Labor Augmentation Doesn't Boost ADHD Risk
Seizures During Delivery
HealthDay News — Mothers who get an extra boost during labor with the medication oxytocin don't face a higher risk of having a child with attention-deficit/hyperactivity disorder (ADHD), a new study says.
If a woman giving birth stops progressing during labor, she might receive oxytocin (brand name: Pitocin) as "augmentation." This drug is a synthetic version of the oxytocin hormone involved in birth. It helps push labor along, increasing the likelihood that the cervix will continue dilating. But the hormone may have other effects, too.
Mette Juhl, PhD, an associate professor of midwifery at Metropolitan University College in Copenhagen, Denmark, and colleagues looked at children who had received either an ADHD diagnosis or a prescription for an ADHD medication among more than 546,000 Danish mothers.
Then they compared the 26% of children born to mothers who received oxytocin for labor augmentation to the children of mothers who did not.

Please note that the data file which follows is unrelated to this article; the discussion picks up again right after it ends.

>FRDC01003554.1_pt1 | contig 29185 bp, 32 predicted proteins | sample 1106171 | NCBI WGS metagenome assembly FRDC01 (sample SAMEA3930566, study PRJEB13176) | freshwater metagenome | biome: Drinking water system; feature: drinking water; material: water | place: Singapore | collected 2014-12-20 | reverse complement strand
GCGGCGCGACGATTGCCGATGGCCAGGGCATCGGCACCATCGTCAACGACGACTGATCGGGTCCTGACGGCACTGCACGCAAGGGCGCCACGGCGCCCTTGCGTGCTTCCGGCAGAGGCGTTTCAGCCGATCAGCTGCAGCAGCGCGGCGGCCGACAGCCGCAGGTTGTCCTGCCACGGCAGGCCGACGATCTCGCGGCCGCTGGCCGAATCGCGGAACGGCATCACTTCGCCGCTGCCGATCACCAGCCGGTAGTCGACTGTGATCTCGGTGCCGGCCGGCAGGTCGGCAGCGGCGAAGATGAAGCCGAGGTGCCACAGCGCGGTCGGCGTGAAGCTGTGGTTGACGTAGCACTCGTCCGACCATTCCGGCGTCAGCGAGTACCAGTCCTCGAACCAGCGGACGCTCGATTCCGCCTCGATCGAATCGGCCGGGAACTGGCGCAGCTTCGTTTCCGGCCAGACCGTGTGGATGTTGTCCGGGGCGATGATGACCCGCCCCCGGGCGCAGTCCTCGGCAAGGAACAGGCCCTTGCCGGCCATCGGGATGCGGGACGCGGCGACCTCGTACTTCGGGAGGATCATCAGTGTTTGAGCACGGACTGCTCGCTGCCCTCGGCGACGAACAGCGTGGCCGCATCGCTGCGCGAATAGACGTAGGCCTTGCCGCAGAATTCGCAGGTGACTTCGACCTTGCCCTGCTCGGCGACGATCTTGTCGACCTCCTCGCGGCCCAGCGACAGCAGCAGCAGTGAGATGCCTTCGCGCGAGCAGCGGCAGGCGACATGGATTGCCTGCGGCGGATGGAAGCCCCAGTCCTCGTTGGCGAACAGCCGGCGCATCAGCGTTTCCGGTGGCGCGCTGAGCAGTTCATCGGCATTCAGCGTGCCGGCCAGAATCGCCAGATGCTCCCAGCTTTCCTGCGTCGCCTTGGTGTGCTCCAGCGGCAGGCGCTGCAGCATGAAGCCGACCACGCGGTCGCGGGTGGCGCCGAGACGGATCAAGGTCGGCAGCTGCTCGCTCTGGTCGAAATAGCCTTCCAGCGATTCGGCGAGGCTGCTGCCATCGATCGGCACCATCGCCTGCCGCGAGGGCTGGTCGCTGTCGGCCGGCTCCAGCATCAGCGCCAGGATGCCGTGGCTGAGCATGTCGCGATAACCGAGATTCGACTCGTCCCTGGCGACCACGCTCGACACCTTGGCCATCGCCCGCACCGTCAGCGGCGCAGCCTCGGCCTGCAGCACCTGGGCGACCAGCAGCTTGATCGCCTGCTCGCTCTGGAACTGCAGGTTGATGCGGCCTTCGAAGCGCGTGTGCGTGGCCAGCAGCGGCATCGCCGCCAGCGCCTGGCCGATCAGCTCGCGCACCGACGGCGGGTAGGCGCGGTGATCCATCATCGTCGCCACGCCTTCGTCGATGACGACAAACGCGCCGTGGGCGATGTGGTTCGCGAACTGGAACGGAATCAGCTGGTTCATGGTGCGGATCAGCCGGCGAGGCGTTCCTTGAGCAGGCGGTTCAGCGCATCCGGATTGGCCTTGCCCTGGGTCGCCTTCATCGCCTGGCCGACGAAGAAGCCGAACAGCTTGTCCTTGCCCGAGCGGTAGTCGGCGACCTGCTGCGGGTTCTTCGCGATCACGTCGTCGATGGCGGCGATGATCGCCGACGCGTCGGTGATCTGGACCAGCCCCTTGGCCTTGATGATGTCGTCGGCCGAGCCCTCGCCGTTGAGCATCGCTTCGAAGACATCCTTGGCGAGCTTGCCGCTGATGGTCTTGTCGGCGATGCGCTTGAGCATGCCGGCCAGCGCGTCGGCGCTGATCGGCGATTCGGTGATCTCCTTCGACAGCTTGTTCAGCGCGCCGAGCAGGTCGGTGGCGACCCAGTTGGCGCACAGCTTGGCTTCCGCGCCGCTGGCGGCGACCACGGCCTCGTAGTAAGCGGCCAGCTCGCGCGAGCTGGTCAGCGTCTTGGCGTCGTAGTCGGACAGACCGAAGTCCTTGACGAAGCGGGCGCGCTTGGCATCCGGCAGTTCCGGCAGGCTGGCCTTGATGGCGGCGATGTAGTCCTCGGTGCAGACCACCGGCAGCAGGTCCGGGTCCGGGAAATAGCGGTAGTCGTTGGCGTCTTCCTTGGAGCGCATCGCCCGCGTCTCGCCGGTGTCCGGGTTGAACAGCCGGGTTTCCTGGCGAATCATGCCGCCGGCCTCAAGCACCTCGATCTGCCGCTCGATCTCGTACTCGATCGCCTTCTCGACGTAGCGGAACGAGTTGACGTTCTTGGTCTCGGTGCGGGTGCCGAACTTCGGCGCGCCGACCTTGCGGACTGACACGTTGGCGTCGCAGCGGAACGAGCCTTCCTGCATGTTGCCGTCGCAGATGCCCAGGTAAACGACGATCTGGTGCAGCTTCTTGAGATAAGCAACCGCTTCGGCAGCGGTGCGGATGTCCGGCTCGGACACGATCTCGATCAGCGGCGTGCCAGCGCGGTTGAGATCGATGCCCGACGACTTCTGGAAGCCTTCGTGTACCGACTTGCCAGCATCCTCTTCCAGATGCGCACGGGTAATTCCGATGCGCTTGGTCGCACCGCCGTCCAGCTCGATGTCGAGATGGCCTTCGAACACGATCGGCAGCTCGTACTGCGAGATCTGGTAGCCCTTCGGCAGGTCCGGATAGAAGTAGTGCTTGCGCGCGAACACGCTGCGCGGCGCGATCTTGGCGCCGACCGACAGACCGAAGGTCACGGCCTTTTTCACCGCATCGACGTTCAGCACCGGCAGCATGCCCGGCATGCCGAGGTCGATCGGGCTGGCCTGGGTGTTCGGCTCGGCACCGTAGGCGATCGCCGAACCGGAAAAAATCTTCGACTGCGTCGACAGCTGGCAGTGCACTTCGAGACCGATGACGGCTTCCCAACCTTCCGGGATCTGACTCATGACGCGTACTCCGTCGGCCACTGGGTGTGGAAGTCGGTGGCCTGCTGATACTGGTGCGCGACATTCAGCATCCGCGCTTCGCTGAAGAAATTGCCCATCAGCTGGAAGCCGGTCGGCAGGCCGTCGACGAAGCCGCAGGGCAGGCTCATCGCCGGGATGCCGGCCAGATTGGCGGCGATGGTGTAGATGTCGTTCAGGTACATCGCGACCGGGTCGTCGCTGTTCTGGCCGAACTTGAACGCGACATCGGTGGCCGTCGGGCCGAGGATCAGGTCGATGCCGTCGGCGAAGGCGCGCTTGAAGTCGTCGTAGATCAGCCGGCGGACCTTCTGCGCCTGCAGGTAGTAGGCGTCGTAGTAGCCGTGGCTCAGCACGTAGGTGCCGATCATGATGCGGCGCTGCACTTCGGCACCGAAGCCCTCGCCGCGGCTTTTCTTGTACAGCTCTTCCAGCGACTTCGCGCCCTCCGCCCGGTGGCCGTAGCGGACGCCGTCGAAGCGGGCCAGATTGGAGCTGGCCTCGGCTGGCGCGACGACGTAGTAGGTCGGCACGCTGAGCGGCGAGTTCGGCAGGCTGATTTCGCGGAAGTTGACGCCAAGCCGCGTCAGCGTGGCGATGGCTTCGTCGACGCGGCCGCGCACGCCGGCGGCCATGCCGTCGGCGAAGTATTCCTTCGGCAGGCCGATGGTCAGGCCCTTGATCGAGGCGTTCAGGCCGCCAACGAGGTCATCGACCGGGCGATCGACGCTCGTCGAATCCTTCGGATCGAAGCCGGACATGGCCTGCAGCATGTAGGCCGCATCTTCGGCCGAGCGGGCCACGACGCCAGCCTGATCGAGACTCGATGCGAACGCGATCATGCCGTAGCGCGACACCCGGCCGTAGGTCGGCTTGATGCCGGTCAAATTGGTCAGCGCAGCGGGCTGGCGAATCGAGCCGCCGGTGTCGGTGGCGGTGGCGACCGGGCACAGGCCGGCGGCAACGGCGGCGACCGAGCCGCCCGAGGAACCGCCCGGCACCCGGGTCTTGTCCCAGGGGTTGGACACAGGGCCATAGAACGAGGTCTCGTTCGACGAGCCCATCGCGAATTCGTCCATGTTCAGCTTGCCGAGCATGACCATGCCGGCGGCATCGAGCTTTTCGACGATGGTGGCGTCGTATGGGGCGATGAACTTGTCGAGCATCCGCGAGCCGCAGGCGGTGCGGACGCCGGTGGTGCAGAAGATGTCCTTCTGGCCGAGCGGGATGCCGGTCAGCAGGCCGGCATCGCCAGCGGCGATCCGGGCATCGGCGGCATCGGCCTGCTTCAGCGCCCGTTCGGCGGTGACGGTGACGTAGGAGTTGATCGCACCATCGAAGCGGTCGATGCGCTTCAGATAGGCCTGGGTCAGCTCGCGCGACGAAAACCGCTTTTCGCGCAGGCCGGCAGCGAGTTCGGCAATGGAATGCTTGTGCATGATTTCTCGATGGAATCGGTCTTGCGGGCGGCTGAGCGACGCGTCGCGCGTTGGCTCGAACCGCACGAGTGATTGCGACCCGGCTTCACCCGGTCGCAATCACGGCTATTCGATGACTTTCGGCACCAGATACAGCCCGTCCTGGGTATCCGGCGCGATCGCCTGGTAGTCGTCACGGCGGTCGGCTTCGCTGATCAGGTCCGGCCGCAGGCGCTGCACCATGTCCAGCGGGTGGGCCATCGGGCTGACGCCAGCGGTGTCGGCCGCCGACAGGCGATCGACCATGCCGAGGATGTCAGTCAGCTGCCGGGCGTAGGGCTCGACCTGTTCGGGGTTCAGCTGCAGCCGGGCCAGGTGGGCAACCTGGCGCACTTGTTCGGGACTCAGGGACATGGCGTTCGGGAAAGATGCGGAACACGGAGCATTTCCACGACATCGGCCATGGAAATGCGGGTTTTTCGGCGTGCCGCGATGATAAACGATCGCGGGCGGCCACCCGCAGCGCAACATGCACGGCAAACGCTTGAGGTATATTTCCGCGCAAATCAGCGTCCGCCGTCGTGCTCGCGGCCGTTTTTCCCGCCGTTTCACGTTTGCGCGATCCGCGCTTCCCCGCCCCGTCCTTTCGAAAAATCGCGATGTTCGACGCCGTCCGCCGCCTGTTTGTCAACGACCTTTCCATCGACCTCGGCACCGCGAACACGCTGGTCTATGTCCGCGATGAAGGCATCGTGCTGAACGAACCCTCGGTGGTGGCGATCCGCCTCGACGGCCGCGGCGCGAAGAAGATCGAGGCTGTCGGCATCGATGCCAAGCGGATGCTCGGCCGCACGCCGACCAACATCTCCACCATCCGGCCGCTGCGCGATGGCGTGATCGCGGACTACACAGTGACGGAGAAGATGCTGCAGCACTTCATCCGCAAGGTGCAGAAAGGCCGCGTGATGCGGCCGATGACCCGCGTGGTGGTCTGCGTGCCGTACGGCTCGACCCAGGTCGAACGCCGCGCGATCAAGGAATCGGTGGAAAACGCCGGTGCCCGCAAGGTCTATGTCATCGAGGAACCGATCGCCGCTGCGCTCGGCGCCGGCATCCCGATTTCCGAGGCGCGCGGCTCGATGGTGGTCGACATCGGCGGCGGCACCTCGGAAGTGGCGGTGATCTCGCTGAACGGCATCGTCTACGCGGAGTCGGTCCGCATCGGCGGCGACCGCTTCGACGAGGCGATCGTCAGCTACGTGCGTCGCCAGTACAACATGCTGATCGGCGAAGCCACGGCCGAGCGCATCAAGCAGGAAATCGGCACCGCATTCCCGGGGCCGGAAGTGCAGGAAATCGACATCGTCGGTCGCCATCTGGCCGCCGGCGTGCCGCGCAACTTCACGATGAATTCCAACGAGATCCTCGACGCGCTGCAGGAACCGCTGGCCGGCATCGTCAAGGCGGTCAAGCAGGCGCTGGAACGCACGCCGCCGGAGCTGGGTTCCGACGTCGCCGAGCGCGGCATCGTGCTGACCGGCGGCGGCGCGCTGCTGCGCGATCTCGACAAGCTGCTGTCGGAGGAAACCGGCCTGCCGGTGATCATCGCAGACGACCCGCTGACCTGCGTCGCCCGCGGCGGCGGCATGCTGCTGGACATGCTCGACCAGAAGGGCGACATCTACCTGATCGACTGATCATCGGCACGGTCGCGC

The results, published online in the journal Pediatrics, showed that 0.9% of the children exposed to oxytocin had been diagnosed with or treated for ADHD. Overall, however, children exposed to oxytocin were no more likely to have ADHD than those not exposed, the study found.
The original concern that ADHD and oxytocin might be linked arose from nonhuman studies, study author Mette Juhl explained.
“Animal studies have found that oxytocin is passed on from mother to fetus via the placental barrier, and that the fetal brain has been affected by exposure to oxytocin,” said Juhl.
Henriksen L, et al. Medical Augmentation of Labor and the Risk of ADHD in Offspring: A Population-Based Study. Pediatrics. 2015; doi:10.1542/peds.2014-1542.